Content management is crucial for keeping costs down in maintaining sites
Nowadays, content management is crucial for keeping costs down in maintaining sites and for keeping your site up-to-date in an easy manner. Keeping a high-volume web site up-to-date using low cost methods takes more than just a fancy HTML editor. It’s necessary to have complete support for reusable components, including plug-in support, easy administration of user groups and roles, and easy administration of the content on the site. These are only a few of the issues that a modern content management tool must handle smoothly.
First, we’ll go through some of the basics of content management, since you need to know quite a lot of definitions to understand content management environments. The primary focus for the first content management tools was to manage content. The first versions kept data in simple databases, and the editor was often a simple ASP (Active Server Pages) page with fixed fields for the title, introduction, and body text.
The area where content is displayed on a page is often called a placeholder or a content component. A placeholder can hold any kind of information. The most common kind of placeholder today is the kind that contains formatted HTML—transformed from XML. But, as you will see later, it can also contain charts, images, or even content retrieved from other web sites. There can be x number of placeholders on a page. Objects of a specific type are placed in a content component. These objects can, for instance, be of a particular type, say an article, and contain HTML code. Normally, you have flow layout of the objects in a placeholder, which means that they are added one after the other to the placeholder.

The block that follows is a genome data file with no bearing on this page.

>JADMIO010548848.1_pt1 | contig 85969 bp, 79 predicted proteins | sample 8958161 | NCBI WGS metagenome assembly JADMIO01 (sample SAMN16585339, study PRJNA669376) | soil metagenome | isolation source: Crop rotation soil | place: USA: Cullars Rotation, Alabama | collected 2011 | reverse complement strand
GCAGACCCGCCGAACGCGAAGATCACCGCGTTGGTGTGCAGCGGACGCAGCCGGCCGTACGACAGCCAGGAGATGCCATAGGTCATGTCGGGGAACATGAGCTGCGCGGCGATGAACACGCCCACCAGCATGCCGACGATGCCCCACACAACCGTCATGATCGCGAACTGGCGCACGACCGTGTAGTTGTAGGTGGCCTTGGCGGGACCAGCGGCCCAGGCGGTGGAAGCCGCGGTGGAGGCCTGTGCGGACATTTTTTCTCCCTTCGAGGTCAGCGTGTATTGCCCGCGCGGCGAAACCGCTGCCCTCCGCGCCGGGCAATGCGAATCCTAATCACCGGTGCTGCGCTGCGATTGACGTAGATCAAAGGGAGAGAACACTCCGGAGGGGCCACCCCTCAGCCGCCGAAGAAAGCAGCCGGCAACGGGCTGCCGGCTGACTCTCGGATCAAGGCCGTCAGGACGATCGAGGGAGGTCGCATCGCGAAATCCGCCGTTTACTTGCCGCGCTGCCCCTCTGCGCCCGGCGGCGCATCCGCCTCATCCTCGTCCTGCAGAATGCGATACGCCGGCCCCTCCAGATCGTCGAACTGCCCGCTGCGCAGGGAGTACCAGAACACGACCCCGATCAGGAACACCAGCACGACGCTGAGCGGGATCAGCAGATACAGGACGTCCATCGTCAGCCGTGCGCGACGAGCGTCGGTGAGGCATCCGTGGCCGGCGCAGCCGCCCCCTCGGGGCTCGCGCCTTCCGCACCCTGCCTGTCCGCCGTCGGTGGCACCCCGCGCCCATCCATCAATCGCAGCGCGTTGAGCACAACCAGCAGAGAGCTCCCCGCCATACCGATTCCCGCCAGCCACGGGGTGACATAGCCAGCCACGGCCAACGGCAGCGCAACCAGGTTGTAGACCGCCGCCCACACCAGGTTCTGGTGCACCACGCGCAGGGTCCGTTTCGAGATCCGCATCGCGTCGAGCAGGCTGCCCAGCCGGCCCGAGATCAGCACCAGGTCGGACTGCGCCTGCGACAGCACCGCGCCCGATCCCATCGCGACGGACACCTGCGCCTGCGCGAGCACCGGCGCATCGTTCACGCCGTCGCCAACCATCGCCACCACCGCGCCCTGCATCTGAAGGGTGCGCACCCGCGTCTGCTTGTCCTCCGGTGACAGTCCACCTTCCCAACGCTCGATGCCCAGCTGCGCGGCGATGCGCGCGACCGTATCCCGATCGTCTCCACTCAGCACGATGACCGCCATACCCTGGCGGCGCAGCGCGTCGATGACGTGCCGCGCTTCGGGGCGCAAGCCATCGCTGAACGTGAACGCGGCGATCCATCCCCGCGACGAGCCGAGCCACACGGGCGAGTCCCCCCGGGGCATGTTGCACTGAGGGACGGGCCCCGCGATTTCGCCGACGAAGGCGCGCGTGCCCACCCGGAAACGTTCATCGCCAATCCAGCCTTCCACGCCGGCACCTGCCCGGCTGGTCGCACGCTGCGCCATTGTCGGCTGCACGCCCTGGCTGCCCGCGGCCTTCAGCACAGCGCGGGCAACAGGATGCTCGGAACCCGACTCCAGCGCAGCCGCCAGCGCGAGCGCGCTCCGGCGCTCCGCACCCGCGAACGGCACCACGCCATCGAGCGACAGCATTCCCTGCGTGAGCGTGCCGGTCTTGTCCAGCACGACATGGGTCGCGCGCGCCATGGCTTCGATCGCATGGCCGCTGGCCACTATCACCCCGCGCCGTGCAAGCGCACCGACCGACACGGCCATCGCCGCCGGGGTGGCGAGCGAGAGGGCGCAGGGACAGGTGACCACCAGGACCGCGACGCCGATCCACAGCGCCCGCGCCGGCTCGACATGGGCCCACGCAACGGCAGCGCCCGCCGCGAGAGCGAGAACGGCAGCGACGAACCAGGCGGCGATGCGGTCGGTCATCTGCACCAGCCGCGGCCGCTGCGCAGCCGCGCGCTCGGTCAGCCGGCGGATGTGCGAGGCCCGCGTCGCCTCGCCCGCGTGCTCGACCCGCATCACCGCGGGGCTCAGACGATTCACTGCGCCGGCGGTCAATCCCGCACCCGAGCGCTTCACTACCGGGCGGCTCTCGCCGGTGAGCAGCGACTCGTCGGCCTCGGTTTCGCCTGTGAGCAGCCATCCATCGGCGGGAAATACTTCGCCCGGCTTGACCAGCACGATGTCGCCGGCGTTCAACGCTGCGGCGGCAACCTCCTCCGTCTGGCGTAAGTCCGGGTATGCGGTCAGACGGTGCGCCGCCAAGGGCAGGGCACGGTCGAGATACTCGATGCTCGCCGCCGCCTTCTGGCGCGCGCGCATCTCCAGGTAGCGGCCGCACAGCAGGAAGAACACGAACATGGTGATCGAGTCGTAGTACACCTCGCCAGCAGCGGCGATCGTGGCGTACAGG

Content management is all about effectively collecting, managing, and making information available in targeted publications. Information is created or acquired, and then put into a master format (like XML). This information is then segmented into chunks, that is, content components or placeholders. Content components serve as metadata containers for the content that make it easier to organize, store, and retrieve the information. The content is then managed in a repository stored in a database and/or in files on the hard disk. To make the content available for the end user, the content management system (CMS) pushes it to target publications such as web sites, web services, e-mails, or newsletters. A good content management system helps organize and manage the publishing process. General reasons behind the need for content management tools are as follows:
- There is too much information to process manually.
- Many publications need to be created from the same source.
- Information is changing too quickly to be handled manually.
- Content and design need to be separated to be able to update the look and feel of the site without rewriting the content.